The headline is true, but with this really important caveat:
“But, organizations need to remember that the one on one meeting only becomes successful when managers and employees have a good meeting.”
This, of course, is the rub. The value of a one-on-one meeting is subject to the ability of the manager and the direct report to conduct a quality meeting. While that sounds pretty simple, let me ask you a question.
Have you ever been taught how to have a quality one-on-one meeting with your boss or with a direct report?
Some of you might answer yes to that question because some resources are available to learn these skills. (Including the article below.) A lot of folks, though, have never been taught how to do this well. They’ve stumbled along, doing the best they can with no direction. It’s somewhat remarkable that they’ve done as well as they have when they’ve done it well. It’s also not surprising that some of them do them poorly.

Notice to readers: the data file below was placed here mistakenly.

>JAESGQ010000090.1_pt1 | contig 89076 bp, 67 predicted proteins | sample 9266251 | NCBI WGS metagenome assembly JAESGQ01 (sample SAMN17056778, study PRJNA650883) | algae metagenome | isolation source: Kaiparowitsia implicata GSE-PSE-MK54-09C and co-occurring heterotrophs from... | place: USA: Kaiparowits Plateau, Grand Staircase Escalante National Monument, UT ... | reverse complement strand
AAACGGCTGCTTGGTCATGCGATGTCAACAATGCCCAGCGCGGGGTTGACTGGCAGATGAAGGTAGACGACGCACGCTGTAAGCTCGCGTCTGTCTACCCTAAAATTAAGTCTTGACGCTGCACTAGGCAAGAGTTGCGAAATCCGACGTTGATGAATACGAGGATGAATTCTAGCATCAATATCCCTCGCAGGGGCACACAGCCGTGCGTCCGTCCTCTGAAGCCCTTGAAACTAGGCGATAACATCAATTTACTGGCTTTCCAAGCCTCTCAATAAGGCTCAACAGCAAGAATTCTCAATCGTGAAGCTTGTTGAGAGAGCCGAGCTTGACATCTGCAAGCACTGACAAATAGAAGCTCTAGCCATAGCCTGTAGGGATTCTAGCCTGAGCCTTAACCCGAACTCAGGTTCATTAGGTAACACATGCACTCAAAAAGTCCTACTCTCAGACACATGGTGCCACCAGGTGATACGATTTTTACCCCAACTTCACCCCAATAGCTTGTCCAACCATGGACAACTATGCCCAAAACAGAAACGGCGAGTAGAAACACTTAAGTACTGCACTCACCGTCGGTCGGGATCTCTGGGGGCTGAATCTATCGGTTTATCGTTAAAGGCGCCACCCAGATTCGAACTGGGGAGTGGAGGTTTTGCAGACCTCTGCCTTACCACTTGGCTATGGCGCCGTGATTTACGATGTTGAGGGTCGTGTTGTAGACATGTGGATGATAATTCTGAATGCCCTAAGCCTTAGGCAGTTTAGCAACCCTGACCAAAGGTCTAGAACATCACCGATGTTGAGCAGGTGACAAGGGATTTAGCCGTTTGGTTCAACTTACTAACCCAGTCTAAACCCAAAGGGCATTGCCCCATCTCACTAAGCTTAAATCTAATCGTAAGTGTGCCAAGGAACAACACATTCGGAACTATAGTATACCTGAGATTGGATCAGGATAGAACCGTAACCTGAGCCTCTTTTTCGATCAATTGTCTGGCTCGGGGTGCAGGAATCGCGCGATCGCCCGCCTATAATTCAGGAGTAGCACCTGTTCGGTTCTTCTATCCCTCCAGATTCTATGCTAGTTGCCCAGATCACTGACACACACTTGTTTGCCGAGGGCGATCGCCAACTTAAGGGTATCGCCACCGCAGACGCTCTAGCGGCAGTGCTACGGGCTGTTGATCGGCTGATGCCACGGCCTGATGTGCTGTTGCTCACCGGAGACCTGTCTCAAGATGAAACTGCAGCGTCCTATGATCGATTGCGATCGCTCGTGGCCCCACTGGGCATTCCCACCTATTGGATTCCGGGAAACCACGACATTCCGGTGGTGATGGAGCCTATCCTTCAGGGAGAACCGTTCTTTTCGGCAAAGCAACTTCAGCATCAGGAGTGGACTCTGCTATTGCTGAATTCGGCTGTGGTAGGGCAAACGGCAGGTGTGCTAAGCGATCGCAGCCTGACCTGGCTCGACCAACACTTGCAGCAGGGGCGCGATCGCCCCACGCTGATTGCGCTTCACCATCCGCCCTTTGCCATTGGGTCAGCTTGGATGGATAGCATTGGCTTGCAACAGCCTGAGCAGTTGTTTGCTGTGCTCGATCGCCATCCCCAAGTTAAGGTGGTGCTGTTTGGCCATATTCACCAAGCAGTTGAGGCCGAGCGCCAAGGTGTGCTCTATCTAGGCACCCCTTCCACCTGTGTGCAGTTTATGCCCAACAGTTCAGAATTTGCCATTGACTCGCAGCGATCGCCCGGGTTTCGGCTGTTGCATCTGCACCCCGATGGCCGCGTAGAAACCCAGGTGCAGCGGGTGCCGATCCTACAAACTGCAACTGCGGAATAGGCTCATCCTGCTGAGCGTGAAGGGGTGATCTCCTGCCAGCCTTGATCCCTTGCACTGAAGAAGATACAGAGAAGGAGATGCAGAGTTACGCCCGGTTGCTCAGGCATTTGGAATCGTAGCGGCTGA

The ones who are having poor meetings are hurting your retention, and that is hurting your bottom line.
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